Helmut Newton had no fear. He was capricious, demanding, exacting, a bit blunt, funny, and above all, the photographer that brought unbridled sexuality to the editorial page.
Famous for being fashion’s most blatant voyeur, he created images that weren’t just sexual. They were a comment, and an expression of candor without pretense.
He himself saw his pictures as ‘contrived’, but within the rigid control that he exercised over his models and portrait sitters there is a freedom and a naturalness. It’s believable, even when farfetched.
His work thrusts you into a scene that has implications, that alludes to a wider story outside of the frame. What I have always loved about Newton’s work is that it suggested a before and after – you were just seeing one moent in a longer story – and wouldn’t you love to know what happened?
Helmut was born in Berlin, and grew up there during the Roaring 20’s. At the age of 16, he began working with fashion photographer Yva as an apprentice. He fled Nazi Germany in 1938, and after living in Singapore for 2 years, moved to Australia where he joined the army and became a citizen.
He met June Brucker (an actress at the time who later became photographer under the name ‘Alice Springs’) when she modeled for him, and while she was never paid for modeling, she did become his wife. Newton was a working photographer from 1938 to 1970, and then came the event that changed his vision: he had a nearly fatal heart attack in 1971.
In an interview with Carol Squiers for his book Portraits he says "I know my work has changed. My outlook has changed….I think it’s better than it was." The eroticism deepened and he took more chances. He photographed himself nude in a hospital bathroom mirror using a point and shoot camera, and perhaps that is the beginning of the change. When he was looking at himself, so recently reborn, and owning the moment through photography.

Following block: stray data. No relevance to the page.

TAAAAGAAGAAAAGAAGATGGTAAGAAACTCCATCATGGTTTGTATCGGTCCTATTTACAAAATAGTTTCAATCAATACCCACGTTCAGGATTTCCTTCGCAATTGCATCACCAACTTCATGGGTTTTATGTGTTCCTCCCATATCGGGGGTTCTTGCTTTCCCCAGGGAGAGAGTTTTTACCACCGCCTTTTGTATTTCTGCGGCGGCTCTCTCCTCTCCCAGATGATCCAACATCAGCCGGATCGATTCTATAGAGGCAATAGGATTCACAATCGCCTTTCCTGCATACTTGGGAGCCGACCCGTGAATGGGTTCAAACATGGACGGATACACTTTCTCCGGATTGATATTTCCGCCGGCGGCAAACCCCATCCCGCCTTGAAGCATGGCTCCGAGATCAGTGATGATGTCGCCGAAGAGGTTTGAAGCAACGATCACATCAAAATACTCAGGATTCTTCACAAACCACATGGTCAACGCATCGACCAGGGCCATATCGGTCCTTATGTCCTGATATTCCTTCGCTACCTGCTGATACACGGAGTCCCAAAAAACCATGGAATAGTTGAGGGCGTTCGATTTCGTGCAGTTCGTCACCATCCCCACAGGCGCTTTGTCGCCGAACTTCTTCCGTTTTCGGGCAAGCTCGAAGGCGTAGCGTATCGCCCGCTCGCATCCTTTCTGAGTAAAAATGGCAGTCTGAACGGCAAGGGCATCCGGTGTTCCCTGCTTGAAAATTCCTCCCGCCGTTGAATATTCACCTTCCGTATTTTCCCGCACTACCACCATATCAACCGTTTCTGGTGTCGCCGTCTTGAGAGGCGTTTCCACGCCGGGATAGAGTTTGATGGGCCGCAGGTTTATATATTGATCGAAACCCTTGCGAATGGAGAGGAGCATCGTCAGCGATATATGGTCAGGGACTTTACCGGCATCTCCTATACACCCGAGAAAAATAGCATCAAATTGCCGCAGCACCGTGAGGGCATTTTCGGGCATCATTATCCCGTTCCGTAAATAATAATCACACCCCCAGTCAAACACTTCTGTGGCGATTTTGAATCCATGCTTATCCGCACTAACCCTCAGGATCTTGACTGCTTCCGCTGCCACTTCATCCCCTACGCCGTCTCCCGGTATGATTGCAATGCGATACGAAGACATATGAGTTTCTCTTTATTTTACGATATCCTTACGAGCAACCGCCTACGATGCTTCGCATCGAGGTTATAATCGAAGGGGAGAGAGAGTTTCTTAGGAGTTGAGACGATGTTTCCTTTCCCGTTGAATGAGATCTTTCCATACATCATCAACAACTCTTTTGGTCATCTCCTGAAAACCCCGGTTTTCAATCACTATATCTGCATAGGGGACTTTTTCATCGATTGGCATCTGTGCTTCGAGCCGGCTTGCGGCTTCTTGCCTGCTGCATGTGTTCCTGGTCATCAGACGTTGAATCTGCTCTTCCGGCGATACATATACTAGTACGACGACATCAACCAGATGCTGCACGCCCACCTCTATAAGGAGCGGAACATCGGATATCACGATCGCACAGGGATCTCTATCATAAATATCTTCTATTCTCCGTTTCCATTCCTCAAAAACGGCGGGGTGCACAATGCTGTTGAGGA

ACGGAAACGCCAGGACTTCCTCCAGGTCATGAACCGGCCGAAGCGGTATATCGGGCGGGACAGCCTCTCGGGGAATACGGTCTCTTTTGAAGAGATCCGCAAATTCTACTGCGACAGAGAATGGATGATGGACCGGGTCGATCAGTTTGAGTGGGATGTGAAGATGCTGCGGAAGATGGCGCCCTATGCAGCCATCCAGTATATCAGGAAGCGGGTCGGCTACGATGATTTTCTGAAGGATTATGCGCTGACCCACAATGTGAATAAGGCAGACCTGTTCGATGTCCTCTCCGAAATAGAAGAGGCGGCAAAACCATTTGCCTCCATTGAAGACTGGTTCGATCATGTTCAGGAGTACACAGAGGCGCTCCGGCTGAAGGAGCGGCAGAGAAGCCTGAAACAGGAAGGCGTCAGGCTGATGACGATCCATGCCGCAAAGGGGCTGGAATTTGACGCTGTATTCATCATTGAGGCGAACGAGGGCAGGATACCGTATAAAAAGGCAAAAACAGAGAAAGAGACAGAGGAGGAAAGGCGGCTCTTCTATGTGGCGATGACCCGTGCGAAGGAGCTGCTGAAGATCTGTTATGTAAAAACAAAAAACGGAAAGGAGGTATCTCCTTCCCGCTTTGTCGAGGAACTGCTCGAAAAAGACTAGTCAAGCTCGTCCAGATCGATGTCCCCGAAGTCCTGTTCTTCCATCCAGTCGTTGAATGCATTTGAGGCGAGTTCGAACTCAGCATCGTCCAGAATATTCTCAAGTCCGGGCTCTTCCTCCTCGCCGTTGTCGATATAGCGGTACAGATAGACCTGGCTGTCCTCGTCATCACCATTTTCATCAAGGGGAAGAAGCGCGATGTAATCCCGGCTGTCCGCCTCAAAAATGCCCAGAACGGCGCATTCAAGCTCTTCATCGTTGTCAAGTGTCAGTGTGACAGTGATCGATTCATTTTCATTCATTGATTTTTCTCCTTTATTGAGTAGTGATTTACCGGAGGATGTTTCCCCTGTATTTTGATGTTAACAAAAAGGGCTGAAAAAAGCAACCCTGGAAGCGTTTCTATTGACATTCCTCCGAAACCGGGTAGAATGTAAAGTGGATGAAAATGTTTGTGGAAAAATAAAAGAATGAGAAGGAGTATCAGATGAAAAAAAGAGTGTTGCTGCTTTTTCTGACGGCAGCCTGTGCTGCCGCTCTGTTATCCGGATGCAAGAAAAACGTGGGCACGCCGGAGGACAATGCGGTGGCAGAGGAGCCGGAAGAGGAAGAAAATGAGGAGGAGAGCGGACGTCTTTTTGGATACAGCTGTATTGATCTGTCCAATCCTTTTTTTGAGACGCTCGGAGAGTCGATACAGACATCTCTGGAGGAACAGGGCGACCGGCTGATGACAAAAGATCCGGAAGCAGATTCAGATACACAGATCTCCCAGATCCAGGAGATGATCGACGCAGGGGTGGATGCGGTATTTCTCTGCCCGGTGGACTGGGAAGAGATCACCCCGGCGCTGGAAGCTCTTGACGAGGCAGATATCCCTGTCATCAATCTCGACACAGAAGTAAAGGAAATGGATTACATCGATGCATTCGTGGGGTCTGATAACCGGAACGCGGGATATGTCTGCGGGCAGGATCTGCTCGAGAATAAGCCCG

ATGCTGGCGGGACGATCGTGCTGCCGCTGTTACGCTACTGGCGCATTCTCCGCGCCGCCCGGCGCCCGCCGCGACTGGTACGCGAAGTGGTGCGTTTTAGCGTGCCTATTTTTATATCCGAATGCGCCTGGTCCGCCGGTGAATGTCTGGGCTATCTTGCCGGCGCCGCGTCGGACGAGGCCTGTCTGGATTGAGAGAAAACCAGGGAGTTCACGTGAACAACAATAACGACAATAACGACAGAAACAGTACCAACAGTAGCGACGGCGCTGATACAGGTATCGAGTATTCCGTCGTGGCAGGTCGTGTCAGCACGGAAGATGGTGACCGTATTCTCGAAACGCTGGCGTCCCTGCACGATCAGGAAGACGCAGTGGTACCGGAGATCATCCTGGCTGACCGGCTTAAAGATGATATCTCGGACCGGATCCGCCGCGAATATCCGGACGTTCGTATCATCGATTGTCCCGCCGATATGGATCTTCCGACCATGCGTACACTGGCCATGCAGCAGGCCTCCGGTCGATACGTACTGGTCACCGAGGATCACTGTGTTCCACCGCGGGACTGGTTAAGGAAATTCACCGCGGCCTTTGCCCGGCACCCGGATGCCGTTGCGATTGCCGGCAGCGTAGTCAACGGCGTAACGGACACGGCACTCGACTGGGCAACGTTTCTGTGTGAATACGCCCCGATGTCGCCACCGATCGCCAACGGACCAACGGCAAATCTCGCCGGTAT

Realizing that life is short, Newton simplified his way of life, and poured more of himself into his work than ever before. From his portrait of Elsa Perretti in a bunny suit (the feminine body in stark contrast to the hard concrete that surrounds her) to his editorial work for Vogue and Vanity Fair he began producing work that was rich in psychological complexity. The work isn’t really violent, it just hints at the violent sexuality that often accompanies the latex and rubber that he often uses to style his models. The mood veers between S&M to the rarefied air of high society. He was brilliant at making the beautiful a bit freakish, and making freakishness seem attractive.
In the documentary Frames From The Edge (1988), we see Helmut working in studio, blithely using a model in bondage gear to sell hardware. And that’s his secret – he got people to accept what was outlandish and marginalized, because in the end, sex sells.
During the course of the film you see him working with models on location with just a camera and one assistant, and they trust him and allow him to direct them to take off their tops in gardens and press their genitals against car fenders.
I think it’s the element of trust, of people trusting him and his judgement that makes his photographs so special. He’s asking his subjects to reveal themselves physically, but he admits that he is only interested in the surface of the sitter or model.
It also creates a special image space – you, the viewer, are free to project onto what is happening, it lets your imagination into the frame. The viewer completes the photographic process completely. Newton himself admitted that he hated to take photos that were not going to be seen. He acted out the inner voyeur of his audience,and the exhibitionist in his sitter – and took the blame for everyone else’s perversity.
Over the course of his life he produced thousands of images and a number of books and monographs. Memorable titles include White Women, Big Nudes, World Without Men, Portraits, and SUMO. Published in 2000, SUMO was actually the largest art and photography book ever created, weighing in at over 70 pounds. The book came with it’s own stand, so that owners could manage to read it.
The sum of Helmut Newton’s entire career, the first copy of the book was signed by 100 of the celebrities that he had photographed. That copy sold for $430,000 at auction. He died 4 years later in a car crash – an end as dramatic as the life, the work, and the man.